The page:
I hate micromanaging students’ research. I really do. However, this is an undergraduate class in research writing, and for these students, its the first time (and will probably be the only time) they have learned to do real research. My job is to teach students how to do research; thus, I don’t feel like I can just say “okay, go get your research for your inquiry project.” I wish it was that easy.

Students in this course need a lot of help understanding how to find research and what types of sources to use. It requires a lot of teaching and one-on-one work with students individually. The problem is not with peer reviewed sources; rather, it’s all the other sources, the ones they need to assess for credibility, with which they struggle.

 

Over the 15 on-and-off years I’ve taught this class, I’ve tried a variety of methods for overseeing students’ research. The method that yields the most success for students and the best student work is undoubtedly the “I oversee ALL your work method.”  It’s not like I read all their research or anything–I’m not doing THAT kind of micromanagement–but I think they need to know that they are accountable for it on a weekly basis or else they fall behind. If they fall behind, meaning they don’t do the research, they are bound to fail, and I can’t let that happen. They need to see that I am looking at their sources and making suggestions about other sources to use. Without that, they will mostly use very short web articles they Googled.  In the end, without a doubt, every semester the students say that the best assignment they do is the synthesis matrix (more about that later) but that what helped them the most when they sat down to write their projects was the “evidence of research process” assignments that I required.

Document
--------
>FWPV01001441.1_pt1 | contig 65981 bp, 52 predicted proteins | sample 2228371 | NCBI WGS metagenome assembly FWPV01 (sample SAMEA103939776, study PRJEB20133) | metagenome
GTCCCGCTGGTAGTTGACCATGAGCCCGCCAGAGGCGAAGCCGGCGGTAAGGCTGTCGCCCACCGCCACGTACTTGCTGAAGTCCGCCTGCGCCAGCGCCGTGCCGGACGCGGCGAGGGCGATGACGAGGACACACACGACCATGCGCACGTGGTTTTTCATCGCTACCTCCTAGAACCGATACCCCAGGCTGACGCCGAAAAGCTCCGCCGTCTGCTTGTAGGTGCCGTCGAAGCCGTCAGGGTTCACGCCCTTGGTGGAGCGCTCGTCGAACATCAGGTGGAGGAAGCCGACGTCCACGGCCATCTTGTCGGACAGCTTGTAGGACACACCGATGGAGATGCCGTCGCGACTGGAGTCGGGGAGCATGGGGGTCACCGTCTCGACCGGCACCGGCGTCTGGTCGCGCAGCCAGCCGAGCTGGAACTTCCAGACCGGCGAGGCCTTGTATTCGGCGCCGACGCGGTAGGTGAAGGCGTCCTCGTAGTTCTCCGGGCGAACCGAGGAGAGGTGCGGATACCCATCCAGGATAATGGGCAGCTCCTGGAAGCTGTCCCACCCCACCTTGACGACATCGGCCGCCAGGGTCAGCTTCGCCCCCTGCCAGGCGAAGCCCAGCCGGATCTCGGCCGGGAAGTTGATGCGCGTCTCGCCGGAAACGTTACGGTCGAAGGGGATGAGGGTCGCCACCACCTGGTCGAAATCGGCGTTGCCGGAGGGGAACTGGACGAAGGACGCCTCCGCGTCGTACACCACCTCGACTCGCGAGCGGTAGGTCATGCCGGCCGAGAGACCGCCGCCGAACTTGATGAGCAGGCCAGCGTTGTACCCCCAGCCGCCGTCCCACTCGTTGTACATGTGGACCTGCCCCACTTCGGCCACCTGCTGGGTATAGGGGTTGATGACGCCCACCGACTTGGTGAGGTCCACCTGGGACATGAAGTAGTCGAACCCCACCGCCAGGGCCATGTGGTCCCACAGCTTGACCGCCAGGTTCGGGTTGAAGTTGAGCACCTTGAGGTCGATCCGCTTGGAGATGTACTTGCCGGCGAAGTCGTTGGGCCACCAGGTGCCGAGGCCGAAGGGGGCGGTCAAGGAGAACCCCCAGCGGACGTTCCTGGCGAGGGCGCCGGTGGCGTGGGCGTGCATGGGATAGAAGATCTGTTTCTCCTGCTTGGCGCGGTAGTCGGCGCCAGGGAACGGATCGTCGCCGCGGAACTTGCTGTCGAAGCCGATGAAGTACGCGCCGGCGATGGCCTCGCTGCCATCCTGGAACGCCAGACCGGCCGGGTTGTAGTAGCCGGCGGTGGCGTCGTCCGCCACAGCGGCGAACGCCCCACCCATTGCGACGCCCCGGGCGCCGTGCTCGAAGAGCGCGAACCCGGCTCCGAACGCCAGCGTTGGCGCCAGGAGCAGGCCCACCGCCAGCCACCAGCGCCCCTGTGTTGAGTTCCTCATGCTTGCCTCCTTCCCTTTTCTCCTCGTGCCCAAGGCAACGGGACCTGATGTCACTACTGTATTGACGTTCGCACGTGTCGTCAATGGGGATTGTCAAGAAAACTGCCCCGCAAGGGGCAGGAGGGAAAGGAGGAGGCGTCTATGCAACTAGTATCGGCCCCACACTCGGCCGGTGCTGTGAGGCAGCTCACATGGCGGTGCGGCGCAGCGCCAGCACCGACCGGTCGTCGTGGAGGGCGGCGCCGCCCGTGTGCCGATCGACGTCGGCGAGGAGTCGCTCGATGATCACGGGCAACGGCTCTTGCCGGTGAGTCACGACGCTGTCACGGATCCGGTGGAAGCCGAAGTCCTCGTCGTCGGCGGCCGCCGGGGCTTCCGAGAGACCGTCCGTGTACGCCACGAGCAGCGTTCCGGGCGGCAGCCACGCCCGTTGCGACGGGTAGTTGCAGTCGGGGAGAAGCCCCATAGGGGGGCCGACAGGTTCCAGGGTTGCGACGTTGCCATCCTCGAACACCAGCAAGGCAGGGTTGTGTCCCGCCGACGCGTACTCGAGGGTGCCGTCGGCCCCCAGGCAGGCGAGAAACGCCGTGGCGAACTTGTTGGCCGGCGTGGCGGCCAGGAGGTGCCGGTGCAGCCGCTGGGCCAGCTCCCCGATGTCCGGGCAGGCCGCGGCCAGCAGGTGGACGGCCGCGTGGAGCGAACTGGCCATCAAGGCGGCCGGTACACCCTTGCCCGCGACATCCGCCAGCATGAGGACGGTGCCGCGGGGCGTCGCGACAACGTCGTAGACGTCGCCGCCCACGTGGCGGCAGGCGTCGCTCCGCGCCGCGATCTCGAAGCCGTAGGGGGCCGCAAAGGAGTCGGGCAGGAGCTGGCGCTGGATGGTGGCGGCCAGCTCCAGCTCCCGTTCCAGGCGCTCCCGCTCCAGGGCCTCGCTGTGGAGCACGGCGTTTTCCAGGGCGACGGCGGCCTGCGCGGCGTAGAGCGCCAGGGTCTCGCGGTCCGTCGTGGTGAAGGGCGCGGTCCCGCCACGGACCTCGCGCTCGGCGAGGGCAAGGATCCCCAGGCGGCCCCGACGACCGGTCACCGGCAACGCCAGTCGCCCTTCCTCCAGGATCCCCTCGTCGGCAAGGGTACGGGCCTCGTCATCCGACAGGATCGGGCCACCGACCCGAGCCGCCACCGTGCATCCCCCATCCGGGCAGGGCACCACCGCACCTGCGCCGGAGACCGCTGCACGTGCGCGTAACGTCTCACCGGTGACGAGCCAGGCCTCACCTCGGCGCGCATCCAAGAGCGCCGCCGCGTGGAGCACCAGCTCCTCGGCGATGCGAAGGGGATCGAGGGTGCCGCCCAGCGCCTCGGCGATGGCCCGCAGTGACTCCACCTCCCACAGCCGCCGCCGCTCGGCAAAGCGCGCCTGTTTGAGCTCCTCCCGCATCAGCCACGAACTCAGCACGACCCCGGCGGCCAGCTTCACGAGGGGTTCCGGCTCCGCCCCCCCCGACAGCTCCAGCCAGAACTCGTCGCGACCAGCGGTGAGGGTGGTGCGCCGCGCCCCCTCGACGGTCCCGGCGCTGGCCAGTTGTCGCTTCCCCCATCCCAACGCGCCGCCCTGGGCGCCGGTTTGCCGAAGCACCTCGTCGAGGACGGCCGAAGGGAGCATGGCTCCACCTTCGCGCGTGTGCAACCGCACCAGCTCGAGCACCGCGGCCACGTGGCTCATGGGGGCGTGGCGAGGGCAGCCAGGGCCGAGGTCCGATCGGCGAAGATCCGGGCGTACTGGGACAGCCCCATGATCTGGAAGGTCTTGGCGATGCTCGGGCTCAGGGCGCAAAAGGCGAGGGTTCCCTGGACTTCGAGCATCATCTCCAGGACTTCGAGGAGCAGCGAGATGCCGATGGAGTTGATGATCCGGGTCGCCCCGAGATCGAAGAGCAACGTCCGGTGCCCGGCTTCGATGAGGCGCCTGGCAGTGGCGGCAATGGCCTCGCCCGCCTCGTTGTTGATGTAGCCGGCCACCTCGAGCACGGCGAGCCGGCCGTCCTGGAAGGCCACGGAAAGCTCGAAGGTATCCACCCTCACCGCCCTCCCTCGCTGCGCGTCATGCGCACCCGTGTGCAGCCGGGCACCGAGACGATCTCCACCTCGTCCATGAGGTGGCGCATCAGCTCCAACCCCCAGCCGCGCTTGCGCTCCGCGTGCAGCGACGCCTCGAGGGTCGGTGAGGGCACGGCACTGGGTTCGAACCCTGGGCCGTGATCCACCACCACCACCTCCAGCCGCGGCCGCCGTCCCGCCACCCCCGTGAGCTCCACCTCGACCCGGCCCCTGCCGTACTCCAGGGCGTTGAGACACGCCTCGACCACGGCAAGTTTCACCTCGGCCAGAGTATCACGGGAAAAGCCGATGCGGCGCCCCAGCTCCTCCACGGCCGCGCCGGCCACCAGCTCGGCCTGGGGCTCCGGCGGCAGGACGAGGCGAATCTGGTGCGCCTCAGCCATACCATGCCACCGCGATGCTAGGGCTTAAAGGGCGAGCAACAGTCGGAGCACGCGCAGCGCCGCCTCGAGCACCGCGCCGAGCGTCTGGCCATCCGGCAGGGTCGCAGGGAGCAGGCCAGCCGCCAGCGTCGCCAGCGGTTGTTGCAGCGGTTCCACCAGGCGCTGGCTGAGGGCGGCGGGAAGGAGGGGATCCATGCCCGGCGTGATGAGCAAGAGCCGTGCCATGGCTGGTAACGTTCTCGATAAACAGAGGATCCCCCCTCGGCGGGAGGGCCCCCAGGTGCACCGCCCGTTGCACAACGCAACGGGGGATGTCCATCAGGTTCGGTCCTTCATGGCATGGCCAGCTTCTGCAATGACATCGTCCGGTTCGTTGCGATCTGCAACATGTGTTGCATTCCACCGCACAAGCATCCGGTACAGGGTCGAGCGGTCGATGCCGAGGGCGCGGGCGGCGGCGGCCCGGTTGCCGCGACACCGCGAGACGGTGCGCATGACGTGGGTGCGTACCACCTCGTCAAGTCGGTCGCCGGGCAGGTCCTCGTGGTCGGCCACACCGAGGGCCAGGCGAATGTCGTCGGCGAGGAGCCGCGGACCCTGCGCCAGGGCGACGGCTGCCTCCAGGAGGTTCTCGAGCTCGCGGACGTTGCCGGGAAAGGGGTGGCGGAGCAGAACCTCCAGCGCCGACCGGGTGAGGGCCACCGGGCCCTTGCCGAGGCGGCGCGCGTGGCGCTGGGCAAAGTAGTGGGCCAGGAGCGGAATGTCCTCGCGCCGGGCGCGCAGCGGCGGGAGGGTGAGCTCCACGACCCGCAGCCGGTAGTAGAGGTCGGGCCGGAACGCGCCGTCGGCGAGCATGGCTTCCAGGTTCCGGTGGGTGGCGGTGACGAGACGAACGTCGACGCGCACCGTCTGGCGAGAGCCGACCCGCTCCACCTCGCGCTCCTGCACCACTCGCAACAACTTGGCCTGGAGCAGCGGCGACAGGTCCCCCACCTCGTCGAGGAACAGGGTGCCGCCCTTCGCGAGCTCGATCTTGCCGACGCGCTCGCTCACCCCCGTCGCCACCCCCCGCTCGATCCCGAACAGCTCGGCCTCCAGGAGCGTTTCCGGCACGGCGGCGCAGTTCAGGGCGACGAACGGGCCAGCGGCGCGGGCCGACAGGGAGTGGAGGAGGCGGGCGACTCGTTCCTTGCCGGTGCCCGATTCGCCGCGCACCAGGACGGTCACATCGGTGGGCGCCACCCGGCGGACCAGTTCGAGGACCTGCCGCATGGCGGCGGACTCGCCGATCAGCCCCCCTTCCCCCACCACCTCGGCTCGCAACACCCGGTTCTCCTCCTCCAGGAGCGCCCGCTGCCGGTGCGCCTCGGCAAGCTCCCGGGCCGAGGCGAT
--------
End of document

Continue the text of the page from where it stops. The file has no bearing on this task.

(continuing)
This summer, because there is such a variety of other types of work that the students are doing, I’m using a modified approach for overseeing their research. Rather than doing the standard source analysis assignments that most faculty use, I’m going to try three different assignments, one per week for three weeks, with the goal of teaching them three different ways to do research. Beginning with a version of the nugget assignments we have already been doing, I’m going to develop two other ideas so that they are exposed to different possibilities. Of course, some students would prefer to just do one activity over and over; once they figure it out, they want to continue. On the other hand, I imagine some students find that type of repetition very boring. So we will see how this process goes in the coming weeks.

I’m off to Google Hangout conference-land. Hope that Google Hangout is working today!

 

1 thought on “Thoughts on Diigo and Other cMOOC Things

Leave a Reply

Your email address will not be published. Required fields are marked *